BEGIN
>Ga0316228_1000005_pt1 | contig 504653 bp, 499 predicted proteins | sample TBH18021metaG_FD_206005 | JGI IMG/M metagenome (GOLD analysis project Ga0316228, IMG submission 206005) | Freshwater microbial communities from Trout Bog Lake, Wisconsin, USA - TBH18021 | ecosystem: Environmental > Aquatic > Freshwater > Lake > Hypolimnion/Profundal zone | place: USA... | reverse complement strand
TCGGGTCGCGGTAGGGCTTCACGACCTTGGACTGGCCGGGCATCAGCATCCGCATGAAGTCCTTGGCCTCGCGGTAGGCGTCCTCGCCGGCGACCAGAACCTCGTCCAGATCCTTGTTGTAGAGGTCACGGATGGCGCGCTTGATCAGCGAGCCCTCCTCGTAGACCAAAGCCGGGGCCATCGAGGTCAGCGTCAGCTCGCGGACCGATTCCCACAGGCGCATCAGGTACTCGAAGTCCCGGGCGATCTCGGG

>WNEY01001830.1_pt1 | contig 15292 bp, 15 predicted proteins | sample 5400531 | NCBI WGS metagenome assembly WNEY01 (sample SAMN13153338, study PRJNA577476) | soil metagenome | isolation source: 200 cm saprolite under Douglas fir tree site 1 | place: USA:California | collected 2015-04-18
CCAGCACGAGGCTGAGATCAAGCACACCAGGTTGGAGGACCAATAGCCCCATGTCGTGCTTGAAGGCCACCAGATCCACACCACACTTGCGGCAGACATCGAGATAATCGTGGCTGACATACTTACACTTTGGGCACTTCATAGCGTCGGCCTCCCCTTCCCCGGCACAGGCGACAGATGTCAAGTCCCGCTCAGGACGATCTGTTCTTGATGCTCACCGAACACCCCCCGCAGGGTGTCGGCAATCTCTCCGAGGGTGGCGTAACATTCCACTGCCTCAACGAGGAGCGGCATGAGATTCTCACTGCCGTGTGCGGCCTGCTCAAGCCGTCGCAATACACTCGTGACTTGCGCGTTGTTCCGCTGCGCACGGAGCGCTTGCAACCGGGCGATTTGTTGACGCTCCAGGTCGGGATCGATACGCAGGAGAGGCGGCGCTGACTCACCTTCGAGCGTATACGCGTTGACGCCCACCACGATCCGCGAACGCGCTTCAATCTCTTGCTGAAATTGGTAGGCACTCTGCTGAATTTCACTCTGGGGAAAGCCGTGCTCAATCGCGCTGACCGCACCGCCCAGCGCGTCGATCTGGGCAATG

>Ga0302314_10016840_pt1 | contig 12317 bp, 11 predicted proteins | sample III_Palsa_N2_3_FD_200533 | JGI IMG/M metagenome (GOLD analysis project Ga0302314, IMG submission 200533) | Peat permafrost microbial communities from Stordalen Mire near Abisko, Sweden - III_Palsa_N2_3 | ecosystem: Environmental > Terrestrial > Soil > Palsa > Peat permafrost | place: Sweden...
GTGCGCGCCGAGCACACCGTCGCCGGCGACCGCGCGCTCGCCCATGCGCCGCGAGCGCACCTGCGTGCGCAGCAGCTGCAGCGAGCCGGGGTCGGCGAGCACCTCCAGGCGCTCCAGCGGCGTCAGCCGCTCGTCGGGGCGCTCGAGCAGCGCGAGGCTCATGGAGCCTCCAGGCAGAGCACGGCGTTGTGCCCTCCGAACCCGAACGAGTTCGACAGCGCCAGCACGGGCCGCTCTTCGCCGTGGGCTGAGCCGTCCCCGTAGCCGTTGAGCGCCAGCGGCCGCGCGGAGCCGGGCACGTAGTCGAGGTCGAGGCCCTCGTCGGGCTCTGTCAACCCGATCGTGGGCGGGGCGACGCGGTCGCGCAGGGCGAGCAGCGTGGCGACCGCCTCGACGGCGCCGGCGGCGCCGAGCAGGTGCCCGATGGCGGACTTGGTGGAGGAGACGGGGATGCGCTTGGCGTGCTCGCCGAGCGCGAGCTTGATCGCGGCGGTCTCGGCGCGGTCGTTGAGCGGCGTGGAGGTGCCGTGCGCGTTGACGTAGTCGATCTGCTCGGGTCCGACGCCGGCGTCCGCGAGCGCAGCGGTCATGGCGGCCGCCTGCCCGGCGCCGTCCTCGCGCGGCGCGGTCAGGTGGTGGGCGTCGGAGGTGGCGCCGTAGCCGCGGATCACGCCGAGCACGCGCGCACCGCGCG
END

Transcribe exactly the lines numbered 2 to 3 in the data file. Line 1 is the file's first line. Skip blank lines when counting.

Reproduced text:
TCGGGTCGCGGTAGGGCTTCACGACCTTGGACTGGCCGGGCATCAGCATCCGCATGAAGTCCTTGGCCTCGCGGTAGGCGTCCTCGCCGGCGACCAGAACCTCGTCCAGATCCTTGTTGTAGAGGTCACGGATGGCGCGCTTGATCAGCGAGCCCTCCTCGTAGACCAAAGCCGGGGCCATCGAGGTCAGCGTCAGCTCGCGGACCGATTCCCACAGGCGCATCAGGTACTCGAAGTCCCGGGCGATCTCGGG

>WNEY01001830.1_pt1 | contig 15292 bp, 15 predicted proteins | sample 5400531 | NCBI WGS metagenome assembly WNEY01 (sample SAMN13153338, study PRJNA577476) | soil metagenome | isolation source: 200 cm saprolite under Douglas fir tree site 1 | place: USA:California | collected 2015-04-18